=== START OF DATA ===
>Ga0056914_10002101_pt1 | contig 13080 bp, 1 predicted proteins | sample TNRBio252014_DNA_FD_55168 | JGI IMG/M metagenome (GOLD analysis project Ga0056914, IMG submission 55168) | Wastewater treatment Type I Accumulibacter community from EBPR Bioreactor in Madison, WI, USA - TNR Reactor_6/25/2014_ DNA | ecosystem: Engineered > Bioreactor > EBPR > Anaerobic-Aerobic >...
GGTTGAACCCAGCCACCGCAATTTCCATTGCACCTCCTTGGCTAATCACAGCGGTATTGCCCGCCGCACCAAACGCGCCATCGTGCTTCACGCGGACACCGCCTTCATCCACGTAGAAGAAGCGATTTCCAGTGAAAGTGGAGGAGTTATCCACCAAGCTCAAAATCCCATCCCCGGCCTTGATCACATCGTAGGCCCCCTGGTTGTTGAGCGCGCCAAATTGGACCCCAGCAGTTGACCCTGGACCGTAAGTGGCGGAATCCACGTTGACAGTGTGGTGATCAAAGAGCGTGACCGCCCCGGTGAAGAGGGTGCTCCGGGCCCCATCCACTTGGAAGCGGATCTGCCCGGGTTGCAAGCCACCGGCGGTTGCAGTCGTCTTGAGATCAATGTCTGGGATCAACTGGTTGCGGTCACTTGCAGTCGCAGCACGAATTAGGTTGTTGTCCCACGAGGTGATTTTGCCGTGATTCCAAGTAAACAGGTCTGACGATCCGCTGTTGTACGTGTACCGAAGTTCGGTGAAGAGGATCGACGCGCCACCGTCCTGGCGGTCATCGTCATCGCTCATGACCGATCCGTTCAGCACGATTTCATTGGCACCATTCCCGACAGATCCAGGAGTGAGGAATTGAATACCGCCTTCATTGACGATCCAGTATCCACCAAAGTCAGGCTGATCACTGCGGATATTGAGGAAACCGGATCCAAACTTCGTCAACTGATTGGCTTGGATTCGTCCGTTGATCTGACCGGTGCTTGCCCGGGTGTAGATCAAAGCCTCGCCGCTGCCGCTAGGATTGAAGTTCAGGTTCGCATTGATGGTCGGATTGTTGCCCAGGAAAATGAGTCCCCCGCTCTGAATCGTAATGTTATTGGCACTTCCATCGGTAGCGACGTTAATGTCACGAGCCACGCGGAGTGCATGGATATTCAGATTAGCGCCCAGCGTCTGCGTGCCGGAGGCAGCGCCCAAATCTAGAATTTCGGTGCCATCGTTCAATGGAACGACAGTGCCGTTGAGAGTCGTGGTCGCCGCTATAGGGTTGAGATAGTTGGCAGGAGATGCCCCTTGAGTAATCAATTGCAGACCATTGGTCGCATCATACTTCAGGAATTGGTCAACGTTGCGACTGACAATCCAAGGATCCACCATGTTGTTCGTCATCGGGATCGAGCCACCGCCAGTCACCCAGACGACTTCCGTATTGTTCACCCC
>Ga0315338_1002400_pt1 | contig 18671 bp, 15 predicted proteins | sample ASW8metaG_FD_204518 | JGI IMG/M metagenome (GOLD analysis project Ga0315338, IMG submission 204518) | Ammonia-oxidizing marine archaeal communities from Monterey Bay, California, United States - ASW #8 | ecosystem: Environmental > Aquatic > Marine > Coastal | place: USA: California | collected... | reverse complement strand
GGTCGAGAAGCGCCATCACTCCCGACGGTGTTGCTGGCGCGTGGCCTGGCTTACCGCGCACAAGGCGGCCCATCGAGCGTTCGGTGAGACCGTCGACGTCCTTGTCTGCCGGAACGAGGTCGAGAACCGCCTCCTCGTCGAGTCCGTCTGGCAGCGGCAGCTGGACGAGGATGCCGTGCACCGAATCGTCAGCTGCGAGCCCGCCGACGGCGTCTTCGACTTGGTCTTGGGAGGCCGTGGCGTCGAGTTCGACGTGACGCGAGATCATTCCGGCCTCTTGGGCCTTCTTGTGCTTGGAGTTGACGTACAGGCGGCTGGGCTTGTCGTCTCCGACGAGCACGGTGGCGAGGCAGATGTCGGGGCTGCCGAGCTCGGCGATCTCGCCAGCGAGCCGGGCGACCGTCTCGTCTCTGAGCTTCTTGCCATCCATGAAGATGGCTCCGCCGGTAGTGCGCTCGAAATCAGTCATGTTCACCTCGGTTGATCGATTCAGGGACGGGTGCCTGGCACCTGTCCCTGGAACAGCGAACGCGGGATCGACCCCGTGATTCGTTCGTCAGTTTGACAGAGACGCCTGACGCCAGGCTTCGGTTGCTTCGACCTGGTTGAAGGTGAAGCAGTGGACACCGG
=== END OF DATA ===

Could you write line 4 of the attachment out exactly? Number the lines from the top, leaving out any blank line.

GGTCGAGAAGCGCCATCACTCCCGACGGTGTTGCTGGCGCGTGGCCTGGCTTACCGCGCACAAGGCGGCCCATCGAGCGTTCGGTGAGACCGTCGACGTCCTTGTCTGCCGGAACGAGGTCGAGAACCGCCTCCTCGTCGAGTCCGTCTGGCAGCGGCAGCTGGACGAGGATGCCGTGCACCGAATCGTCAGCTGCGAGCCCGCCGACGGCGTCTTCGACTTGGTCTTGGGAGGCCGTGGCGTCGAGTTCGACGTGACGCGAGATCATTCCGGCCTCTTGGGCCTTCTTGTGCTTGGAGTTGACGTACAGGCGGCTGGGCTTGTCGTCTCCGACGAGCACGGTGGCGAGGCAGATGTCGGGGCTGCCGAGCTCGGCGATCTCGCCAGCGAGCCGGGCGACCGTCTCGTCTCTGAGCTTCTTGCCATCCATGAAGATGGCTCCGCCGGTAGTGCGCTCGAAATCAGTCATGTTCACCTCGGTTGATCGATTCAGGGACGGGTGCCTGGCACCTGTCCCTGGAACAGCGAACGCGGGATCGACCCCGTGATTCGTTCGTCAGTTTGACAGAGACGCCTGACGCCAGGCTTCGGTTGCTTCGACCTGGTTGAAGGTGAAGCAGTGGACACCGG